Skip to main content

Is America the moral leader in the world?

By Michael Barnett, Special to CNN
July 4, 2012 -- Updated 2031 GMT (0431 HKT)
America's support for human rights has had its ups and downs, says Michael Barnett.
America's support for human rights has had its ups and downs, says Michael Barnett.
STORY HIGHLIGHTS
  • Michael Barnett: Fourth of July is also about celebrating our values, like human rights
  • Barnett: America has not fallen behind in providing moral leadership in the world
  • He says the current period is no different from earlier times, it is not "unusual" or "cruel"
  • Barnett: Simply put, the U.S. has consistently chosen national interests over values

Editor's note: Michael Barnett is a professor of international affairs and political science at George Washington University. He is the author, most recently, of "The Empire of Humanity: A History of Humanitarianism."

(CNN) -- Independence Day is a celebration not just of America's independence, but also of the values that are important to our nation, like liberty, democracy and human rights.

Recently, former President Jimmy Carter suggested that America should be a little less self-congratulatory and a little more self-critical. He was concerned that America is abandoning its role as a leading advocate for human rights. It is hard to disagree with some of his observations. But, America has not fallen behind in providing moral leadership in the world. The current period is no different from earlier decades. It is not, as Carter said, either "cruel" or "unusual."

There is no doubt that both the Bush and Obama administrations have trampled on fundamental human rights norms on the grounds that certain sacrifices must be made in order to protect American national interests. The question naturally arises: Couldn't the United States have found ways to fight terrorism without turning human rights into collateral damage?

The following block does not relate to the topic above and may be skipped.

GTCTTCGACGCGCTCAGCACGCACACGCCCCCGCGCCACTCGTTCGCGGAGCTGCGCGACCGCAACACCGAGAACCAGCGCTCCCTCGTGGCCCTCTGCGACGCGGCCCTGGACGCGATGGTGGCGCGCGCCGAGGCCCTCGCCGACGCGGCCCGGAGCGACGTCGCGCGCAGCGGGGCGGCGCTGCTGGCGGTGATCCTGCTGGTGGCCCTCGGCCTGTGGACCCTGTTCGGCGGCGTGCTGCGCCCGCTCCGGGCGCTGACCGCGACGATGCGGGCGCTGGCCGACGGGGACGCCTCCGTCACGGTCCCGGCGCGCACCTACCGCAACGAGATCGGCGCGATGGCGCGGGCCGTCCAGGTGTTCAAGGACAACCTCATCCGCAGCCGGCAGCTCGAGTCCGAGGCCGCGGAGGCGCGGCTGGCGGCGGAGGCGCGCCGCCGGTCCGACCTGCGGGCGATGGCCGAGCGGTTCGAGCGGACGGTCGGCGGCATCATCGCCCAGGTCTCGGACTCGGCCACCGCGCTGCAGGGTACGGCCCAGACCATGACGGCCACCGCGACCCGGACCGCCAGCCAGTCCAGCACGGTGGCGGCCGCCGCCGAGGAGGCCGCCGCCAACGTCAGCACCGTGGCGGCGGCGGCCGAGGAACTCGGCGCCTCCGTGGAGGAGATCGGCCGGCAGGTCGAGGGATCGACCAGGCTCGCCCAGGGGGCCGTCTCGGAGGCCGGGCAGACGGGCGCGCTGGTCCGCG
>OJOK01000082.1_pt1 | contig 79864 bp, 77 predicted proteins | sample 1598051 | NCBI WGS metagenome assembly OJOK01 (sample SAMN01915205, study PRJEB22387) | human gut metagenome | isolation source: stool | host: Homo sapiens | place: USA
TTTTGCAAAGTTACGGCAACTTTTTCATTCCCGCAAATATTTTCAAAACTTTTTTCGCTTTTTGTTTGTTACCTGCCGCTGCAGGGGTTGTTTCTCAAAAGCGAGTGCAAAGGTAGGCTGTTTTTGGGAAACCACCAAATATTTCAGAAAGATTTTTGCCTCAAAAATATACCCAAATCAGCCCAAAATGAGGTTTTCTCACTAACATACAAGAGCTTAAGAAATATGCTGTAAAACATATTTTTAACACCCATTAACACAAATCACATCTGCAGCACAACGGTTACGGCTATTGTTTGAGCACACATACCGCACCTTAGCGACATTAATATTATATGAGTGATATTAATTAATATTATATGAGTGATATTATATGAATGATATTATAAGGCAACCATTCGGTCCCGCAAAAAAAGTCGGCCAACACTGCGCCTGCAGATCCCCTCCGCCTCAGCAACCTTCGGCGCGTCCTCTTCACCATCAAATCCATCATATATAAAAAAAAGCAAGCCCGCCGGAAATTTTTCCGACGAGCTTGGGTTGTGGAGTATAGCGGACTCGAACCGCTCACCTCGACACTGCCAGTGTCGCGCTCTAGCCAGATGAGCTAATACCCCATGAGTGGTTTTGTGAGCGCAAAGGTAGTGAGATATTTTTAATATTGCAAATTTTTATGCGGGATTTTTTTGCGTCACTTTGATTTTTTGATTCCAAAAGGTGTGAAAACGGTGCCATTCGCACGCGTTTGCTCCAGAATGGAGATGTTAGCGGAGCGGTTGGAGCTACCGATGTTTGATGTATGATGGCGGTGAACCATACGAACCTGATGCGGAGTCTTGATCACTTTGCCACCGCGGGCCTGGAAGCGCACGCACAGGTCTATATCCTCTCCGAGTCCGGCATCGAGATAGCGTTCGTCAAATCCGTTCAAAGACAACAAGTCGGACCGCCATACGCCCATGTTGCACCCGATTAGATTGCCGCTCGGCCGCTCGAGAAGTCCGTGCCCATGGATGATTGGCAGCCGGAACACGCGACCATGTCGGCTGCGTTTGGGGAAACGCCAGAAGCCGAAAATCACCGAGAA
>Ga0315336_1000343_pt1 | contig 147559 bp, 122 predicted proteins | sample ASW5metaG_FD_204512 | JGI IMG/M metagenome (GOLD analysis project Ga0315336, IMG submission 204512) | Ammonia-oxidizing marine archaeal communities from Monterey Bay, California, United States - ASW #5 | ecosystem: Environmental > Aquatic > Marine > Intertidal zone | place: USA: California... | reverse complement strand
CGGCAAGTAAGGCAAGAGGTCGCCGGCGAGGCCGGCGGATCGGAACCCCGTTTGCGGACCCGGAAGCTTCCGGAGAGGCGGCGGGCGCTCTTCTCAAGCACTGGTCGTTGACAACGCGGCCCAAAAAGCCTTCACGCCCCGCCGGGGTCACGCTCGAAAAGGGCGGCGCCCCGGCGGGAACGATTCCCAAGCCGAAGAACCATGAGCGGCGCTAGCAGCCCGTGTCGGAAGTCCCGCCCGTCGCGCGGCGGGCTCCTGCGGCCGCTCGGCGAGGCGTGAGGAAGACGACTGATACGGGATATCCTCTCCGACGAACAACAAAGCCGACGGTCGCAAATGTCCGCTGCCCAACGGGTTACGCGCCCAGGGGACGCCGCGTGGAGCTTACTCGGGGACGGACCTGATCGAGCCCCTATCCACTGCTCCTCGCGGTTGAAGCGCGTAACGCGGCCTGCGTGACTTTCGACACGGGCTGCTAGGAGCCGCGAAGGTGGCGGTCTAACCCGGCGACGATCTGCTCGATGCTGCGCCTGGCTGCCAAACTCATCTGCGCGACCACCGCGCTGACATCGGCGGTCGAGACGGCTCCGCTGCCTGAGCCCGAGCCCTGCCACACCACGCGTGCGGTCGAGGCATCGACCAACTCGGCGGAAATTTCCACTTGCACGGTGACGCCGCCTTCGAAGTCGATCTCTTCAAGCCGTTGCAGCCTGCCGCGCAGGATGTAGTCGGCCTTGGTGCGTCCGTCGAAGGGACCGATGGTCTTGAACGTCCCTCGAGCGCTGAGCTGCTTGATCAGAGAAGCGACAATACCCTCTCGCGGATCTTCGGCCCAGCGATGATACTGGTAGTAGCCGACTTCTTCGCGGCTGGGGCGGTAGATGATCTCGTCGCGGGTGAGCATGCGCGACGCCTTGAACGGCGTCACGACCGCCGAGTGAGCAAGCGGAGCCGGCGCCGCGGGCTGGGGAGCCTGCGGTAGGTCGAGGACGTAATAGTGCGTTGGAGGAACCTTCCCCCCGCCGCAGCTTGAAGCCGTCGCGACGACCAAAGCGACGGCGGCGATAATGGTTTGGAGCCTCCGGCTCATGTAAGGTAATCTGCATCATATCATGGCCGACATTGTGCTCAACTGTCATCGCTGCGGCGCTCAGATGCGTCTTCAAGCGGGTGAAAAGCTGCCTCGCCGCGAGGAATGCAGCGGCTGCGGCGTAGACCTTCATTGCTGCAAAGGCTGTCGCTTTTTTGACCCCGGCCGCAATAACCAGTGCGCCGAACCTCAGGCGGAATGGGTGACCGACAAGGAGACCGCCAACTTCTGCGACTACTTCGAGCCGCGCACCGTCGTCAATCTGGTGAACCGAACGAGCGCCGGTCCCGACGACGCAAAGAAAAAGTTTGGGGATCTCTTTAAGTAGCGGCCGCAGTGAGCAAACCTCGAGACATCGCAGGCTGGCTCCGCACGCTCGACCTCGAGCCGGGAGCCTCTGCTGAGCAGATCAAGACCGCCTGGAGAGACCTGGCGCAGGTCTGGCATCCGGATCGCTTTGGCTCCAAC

Michael Barnett
Michael Barnett

There is evidence that sacrificing human rights has not made America any safer. For instance, the increased use of drone attacks might or might not have disrupted terror networks in Pakistan and Afghanistan, but we do know that they have killed and injured countless civilians and inflamed anti-American rhetoric. The issue isn't whether the United States will be able to win a popularity contest in the region (this is doubtful even in the best of times), but rather, that alienating large swaths of the local population makes it much more difficult to defeat terrorism.

Where to find exceptional America

Similarly, in the name of counterterrorism, the United States has pursued worrisome policies, including targeted assassinations overseas and intrusions on civil liberties. While our country's counterterrorism policies have compromised its respect for human rights norms, a little perspective is needed. America's human rights policy is bigger than its counterterrorism policy. We should not judge the record on the basis of how the United States has fought terrorism.

We have made good strides. In the last 10 years, the United States has been one of the largest supporters of the International Committee of the Red Cross, despite the fact that the Red Cross makes it a point to remind the United States and other governments of their commitments to international humanitarian law. The Obama administration has championed women's rights and reproductive health, children's rights, religious rights and other areas of central concern to the lives of hundreds of millions of people around the world. And although the United States still refuses to become a full-fledged member of the International Criminal Court, it has begun to play a supporting role.

When the United States speaks about human rights, other countries listen. We do not need a perfect score from Human Rights Watch to have our views respected. When other countries choose not to listen to the United States or follow its lead, it is not necessarily because we do not practice what we preach; instead, it is because those countries see human rights as a potential threat to their rule. Even if the United States had an unblemished human rights record, the Bashar al-Assads of this world are still going to massacre their people and authoritarian governments will still imprison and torture their dissidents.

On the other hand, we must not redact the inconvenient truths of American foreign policy. Looking further back into our history, our record in international human rights is a mixed bag.